I also used the lens on both a Canon EOS M3 body (via Canon’s EF adapter) along with a Canon 70D to test it with DPAF. The lens is a nice fit on the M3, if a bit large, but it focused quickly and accurately in one-shot mode. Video tracking was a bit less impressive, with some focus transitions happening…reluctantly. Here’s a couple EOS M3 + 35VC results:
As with the M3, DPAF on the 70D was overall nicer with shooting stills than recording video. Nothing other than STM lenses are truly quiet and smooth in focus during video capture, but if you are recording audio separately this lens would work fine. Here’s a little sampling of videos using DPAF.
The 35mm is also a very, very nice lens mounted on a crop body like my 70D (and gives a nice weather sealed combo for general shooting or portraiture). The lens has a very appealing 56mm equivalent focal length on a crop sensor and is perhaps one of the nicest “50mm crop sensor lenses” currently available. By the way, using the lens on a crop sensor body gives you a little more working distance when shooting near minimum focus, and this lens is definitely better optically than the crop sensor specific Sigma 30mm (not 35mm) f/1.4 ART. This is definitely a lens you should consider if you shoot a crop sensor body and even remotely think you might move to a full frame body in the future (or even if you don’t plan to make that move).
Canon Rumors readers live in a new world of choice. There are three appealing 35mm lenses from Canon at varying price points, and now there are also high quality 35mm primes from both Tamron and Sigma to consider. Which one to choose? If you want a specific comparison with the Canon 35mm f/2 IS, take a look at the full review here:
Watch the video review here:
It was the 45mm lens (read my review here) that most excited me and initially captured my attention, but when I turned my attention to this Tamron SP 35mm f/1.8 VC I found one fantastic lens. Using this lens reminded me of how much I enjoy the 35mm focal length, and the extreme flexibility of this instrument was a real joy to use in unleashing my creativity. In the US market it is priced equally with the Canon 35mm f/2 IS (still a very valid option!) at $599. This undercuts the Sigma 35mm f/1.4 ART by a fairly wide margin of $300 (the Sigma is currently $899). In the US market this makes the Tamron an extremely compelling option on price, but some other markets are currently showing a much less definitive price advantage for the Tamron. Price aside, however, this is certainly a lens that can compete on merit. The Tamron has a lot of strengths to offset its slightly slower aperture when compared to the Sigma. Its amazing close focus capability, exceptional build, image stabilizer, and great optics overshadow the occasionally busy bokeh highlights and slight bit of chromatic aberrations. The good news for consumers is that we now have three compelling options in the “affordable” 35mm category, and frankly there isn’t a bad choice in the bunch. I look forward to seeing more of the SP primes from Tamron in the future.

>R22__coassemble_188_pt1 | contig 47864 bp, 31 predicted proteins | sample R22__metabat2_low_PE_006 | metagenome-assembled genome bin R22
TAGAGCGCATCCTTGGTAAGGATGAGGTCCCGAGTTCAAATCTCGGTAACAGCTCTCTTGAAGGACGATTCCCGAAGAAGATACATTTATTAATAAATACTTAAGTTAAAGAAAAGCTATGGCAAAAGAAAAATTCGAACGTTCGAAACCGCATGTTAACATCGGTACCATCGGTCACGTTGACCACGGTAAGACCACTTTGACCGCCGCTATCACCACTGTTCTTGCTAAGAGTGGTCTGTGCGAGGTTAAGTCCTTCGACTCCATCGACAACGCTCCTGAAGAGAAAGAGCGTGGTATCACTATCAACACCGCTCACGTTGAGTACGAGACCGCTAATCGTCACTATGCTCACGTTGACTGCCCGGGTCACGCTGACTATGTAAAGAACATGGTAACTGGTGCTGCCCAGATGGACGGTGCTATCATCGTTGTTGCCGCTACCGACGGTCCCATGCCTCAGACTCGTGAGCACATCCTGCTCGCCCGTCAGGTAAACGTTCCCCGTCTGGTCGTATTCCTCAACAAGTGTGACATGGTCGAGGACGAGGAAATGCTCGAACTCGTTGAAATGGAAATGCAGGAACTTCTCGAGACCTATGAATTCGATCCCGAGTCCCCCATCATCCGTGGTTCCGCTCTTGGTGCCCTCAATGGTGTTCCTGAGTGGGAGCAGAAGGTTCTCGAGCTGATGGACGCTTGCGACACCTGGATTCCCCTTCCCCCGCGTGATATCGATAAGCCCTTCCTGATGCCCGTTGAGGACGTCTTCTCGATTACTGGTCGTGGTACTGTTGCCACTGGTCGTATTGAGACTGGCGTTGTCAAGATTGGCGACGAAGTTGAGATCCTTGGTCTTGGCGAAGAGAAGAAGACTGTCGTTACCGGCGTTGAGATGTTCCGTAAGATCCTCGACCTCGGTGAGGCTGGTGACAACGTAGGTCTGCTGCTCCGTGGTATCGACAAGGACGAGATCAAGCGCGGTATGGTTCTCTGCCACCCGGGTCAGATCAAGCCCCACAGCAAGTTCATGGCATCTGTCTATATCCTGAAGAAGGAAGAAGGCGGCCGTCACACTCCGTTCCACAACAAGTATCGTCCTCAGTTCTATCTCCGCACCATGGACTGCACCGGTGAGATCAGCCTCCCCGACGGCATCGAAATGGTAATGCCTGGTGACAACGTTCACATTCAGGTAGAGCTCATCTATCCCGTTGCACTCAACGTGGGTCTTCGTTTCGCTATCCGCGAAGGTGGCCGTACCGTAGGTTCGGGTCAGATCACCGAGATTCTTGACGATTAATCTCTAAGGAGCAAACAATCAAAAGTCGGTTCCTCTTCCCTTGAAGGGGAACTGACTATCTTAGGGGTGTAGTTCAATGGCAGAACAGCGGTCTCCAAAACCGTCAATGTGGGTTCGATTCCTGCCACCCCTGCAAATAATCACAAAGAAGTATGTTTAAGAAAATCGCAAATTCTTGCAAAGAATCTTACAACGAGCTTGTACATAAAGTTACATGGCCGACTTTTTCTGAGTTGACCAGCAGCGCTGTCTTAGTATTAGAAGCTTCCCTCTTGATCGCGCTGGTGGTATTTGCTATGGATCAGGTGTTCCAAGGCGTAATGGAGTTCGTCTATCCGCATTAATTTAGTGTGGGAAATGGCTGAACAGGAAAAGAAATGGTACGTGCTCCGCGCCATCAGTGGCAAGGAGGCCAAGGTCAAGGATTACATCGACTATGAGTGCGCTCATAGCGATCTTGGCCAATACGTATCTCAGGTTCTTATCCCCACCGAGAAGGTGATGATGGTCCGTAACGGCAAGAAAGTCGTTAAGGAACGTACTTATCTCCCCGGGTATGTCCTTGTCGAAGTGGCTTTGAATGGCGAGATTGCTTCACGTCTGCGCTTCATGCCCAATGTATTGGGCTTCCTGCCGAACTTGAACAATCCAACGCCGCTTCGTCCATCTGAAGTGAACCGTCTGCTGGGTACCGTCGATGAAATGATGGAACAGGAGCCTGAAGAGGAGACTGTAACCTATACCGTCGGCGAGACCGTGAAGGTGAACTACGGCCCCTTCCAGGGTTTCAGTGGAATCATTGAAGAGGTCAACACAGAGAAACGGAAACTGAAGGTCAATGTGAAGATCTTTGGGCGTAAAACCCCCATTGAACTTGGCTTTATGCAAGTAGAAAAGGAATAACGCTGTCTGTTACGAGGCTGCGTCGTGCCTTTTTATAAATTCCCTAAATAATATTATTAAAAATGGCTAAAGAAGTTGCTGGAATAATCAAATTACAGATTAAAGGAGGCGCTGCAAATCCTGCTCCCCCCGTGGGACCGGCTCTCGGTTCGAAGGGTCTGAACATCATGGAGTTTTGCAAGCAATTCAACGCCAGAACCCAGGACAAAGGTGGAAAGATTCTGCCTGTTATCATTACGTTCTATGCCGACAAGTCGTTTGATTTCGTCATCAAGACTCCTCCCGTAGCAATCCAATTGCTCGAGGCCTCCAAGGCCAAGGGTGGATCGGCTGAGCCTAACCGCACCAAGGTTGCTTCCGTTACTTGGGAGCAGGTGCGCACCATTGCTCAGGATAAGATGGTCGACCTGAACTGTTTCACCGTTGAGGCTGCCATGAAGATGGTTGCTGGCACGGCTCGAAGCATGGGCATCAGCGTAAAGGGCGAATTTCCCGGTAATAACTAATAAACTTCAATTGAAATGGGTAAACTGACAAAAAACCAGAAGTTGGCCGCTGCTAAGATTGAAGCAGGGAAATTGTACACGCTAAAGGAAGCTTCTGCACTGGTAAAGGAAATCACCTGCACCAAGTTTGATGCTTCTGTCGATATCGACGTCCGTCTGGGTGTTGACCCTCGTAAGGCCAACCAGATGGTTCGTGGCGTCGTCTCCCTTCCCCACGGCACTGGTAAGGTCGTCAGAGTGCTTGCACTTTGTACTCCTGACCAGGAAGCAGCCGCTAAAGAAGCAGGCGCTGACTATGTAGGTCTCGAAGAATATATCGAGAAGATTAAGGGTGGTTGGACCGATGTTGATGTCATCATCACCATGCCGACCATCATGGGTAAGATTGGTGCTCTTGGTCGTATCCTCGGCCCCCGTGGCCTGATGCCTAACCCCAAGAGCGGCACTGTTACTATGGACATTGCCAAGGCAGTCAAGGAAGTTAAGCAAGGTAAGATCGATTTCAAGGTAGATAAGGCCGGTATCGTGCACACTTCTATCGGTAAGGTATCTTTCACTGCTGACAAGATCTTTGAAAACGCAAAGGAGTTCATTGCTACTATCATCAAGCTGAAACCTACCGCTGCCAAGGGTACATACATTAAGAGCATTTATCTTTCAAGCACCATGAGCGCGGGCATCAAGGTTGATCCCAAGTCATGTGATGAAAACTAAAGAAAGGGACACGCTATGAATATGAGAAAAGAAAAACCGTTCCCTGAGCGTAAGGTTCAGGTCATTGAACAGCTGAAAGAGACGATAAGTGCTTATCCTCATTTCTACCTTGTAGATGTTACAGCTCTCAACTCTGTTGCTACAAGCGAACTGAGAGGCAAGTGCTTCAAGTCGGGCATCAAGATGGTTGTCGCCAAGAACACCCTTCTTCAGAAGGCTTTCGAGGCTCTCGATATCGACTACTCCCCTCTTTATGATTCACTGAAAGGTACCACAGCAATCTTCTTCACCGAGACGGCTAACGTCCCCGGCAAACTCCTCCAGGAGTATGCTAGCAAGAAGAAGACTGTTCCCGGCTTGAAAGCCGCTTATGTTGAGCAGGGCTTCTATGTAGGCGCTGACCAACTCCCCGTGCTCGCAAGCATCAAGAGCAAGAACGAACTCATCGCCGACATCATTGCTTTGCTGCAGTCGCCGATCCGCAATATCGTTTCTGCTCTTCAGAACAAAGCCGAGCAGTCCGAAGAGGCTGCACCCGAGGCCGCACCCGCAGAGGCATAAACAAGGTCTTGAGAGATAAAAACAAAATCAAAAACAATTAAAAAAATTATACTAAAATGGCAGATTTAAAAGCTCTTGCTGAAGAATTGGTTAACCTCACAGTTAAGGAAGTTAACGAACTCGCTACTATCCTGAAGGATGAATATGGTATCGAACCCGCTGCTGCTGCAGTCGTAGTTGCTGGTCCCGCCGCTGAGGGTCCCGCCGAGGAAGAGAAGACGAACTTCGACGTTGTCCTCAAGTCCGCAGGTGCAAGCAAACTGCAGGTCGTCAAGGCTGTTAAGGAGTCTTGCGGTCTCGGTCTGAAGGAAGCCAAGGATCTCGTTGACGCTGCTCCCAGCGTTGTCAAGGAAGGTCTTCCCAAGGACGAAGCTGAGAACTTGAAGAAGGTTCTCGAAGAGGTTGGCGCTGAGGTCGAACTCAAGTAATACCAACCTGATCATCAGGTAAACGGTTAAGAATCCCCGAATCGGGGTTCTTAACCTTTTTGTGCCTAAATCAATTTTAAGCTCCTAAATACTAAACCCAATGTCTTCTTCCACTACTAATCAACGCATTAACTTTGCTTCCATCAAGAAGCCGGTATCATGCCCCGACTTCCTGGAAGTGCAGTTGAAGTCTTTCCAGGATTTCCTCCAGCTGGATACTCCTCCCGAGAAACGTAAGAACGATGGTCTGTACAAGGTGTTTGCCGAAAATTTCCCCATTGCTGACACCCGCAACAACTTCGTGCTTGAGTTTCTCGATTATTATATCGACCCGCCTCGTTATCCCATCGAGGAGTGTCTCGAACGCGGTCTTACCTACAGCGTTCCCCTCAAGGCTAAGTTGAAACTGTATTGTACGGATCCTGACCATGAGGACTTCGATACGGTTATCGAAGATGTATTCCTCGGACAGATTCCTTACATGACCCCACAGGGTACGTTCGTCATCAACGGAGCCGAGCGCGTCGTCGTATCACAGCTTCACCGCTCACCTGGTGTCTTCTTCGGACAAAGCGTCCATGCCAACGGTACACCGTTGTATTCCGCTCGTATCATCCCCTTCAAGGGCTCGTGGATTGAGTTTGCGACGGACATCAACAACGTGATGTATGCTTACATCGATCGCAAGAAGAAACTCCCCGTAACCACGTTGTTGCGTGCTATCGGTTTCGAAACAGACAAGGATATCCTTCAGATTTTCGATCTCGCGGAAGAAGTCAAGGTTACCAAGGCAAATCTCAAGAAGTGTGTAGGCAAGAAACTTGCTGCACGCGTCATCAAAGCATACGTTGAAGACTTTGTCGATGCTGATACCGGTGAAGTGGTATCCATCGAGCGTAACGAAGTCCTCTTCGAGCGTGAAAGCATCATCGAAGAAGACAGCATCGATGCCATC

- Tamron SP 35mm f/1.8 Di VC USD $599: Adorama
- Exceptional build quality
- High grade weather sealing
- Fluorine coating
- Bar raising .40x maximum magnification
- Excellent manual focus ring with good focus throw
- Excellent resolution from wide open on
- Extremely low vignetting
- Quality bokeh from nine blade aperture
- Well performing VC system
- Fast and accurate autofocus
- Excellent price to build/performance
- Somewhat busy bokeh highlights (onion bokeh)
- Chromatic aberrations not perfectly controlled
- Autofocus isn’t quite as confident as the Canon
- No case included
Here’s a few more images to check out: